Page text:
Investors dumped stocks Friday amid worries about the health of the economy, sending the major averages to their third down week in a row.
At the close, the Dow Jones industrials were down nearly 247 points, 1.9%, to 12,606. The Nasdaq Composite Index was off 49 points, or 2%, to 2,440, and the Standard & Poor's 500 Index lost 19 points, 1.4%, to 1,401.
The selling was quite broad, hitting energy, consumer, retail, technology and airline stocks the hardest.
And the drubbing that investors absorbed sets up a volatile week ahead with fourth-quarter earnings due from:
- and on Tuesday.
- and on Wednesday.
- , and on Thursday.
- on Friday.
Citigroup may give the market a lift. Late Friday, The Wall Street Journal reported that investors may be readying up to $10 billion in new capital to invest in the banking giant.
The Dow has started the year off nearly 4.96% -- its worst opening eight days since 1991, when the blue-chip index started with a 5.02% slide. The S&P is down 4.6%, its worst eight-day opening performance since 1978 and its fourth-worst ever.
The Nasdaq is down 8% so far this year, one of its worst opening performances ever.
While the selloff so far this month is significant, it doesn't necessarily mean that the year will be rotten for stocks. The Dow ended 1991 with a 20% gain. The Nasdaq's 1991 gain: 56%.
Friday's selling came because of a warning about the health of consumers from, a warning about affluent spending from and dropping oil prices.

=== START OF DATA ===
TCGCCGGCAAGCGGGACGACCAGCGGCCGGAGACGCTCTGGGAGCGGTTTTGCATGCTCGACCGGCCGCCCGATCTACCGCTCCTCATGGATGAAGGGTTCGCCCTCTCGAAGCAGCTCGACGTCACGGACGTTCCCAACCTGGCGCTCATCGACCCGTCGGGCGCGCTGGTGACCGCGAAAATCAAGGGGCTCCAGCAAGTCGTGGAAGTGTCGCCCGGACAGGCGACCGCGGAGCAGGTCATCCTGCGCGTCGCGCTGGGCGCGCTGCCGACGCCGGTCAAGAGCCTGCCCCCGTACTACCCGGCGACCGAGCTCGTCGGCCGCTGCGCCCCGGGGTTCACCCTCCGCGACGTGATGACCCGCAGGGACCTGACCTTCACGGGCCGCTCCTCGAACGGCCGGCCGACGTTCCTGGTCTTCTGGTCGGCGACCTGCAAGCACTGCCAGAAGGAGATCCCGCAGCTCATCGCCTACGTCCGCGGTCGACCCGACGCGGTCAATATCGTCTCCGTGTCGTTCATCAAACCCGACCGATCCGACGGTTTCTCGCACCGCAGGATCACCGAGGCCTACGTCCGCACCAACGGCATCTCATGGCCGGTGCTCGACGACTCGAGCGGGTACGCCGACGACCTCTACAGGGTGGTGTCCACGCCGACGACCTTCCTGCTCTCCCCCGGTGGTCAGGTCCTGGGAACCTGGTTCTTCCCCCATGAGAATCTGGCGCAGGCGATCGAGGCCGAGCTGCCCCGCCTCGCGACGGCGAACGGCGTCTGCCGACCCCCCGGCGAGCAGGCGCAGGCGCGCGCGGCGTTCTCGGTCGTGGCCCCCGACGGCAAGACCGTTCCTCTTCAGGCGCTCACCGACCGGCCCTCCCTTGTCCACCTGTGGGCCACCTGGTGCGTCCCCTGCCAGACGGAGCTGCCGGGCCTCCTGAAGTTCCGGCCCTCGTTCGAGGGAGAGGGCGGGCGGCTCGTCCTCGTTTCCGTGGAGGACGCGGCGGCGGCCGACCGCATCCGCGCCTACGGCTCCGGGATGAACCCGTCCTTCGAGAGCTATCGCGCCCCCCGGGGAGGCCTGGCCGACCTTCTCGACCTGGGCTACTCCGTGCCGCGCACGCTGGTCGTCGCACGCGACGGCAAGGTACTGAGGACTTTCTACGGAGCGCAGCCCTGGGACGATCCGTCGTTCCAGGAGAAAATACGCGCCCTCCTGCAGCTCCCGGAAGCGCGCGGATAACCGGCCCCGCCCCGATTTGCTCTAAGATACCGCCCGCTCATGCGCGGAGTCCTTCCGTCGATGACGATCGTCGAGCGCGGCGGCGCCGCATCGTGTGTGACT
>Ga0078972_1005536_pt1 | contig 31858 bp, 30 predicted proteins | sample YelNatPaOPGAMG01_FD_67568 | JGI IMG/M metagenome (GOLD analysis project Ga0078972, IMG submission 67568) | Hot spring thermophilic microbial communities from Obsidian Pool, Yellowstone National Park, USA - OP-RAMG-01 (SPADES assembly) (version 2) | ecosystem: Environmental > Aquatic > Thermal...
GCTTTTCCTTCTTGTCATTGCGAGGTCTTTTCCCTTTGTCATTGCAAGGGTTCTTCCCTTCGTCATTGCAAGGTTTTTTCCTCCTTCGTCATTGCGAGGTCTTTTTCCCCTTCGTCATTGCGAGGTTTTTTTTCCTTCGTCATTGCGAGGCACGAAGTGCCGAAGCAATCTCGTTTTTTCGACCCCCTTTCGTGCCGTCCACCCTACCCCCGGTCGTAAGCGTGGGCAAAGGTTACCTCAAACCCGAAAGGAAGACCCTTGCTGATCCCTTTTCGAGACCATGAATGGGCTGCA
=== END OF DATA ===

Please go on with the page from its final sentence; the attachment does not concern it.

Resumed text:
There were continued concerns about financial stocks because of the subprime-mortgage mess.
Technology shares swooned because of the economic worries, with high-profile stocks getting battered.is down 17% this month alone after rising 166% in 2007. has fallen 13% after soaring 133% last year. is off 12.5% after a 135% gain in 2007.
The selling overwhelmed any good news, includingproposed $4 billion rescue of .
Twenty-four of the 30 Dow stocks were lower on the day, along with 386 S&P 500 stocks and 78 Nasdaq-100 ($NDX.X) stocks.
American Express was the worst Dow stock on the day, falling 10% to $44 after warning late Thursday that it was seeing more delinquencies and less activity from consumers and was reserving $400 million to cover potential losses.
Countrywide was actually the biggest S&P 500 loser, down 18% to $6.33 after Bank of America said it would acquire the nation's largest mortgage lender for $4 billion in an all-stock deal. Countrywide's sell-off was understandable; the shares had shot up 51% on Thursday when reports of the possible deal first surfaced. Bank of America was down 2% to $38.50.
Gold continued its spectacular run, hitting $900.10 an ounce briefly, its first time above $900. But profit-taking set in, and the metal closed at $897.70, up $4.10 on the day. Gold is up 3.7% this week and 7.1% this month.
|Close for week||Wk. ago close||% chg.||YTD. chg.|
|Dow Jones industrials||12,606.30||12,800.18||-1.51%||-4.96%|
|Crude oil per barrel||$92.69||$97.91||-5.33%||-3.43%|
|10-yr. Treasury yield||3.81%||3.85%||-1.14%||-5.58%|
|Gold per troy ounce||$897.70||$865.70||3.70%||7.12%|
The correction is still very much aliveWith Friday's close, the market correction continues, and there's no denying it's nasty.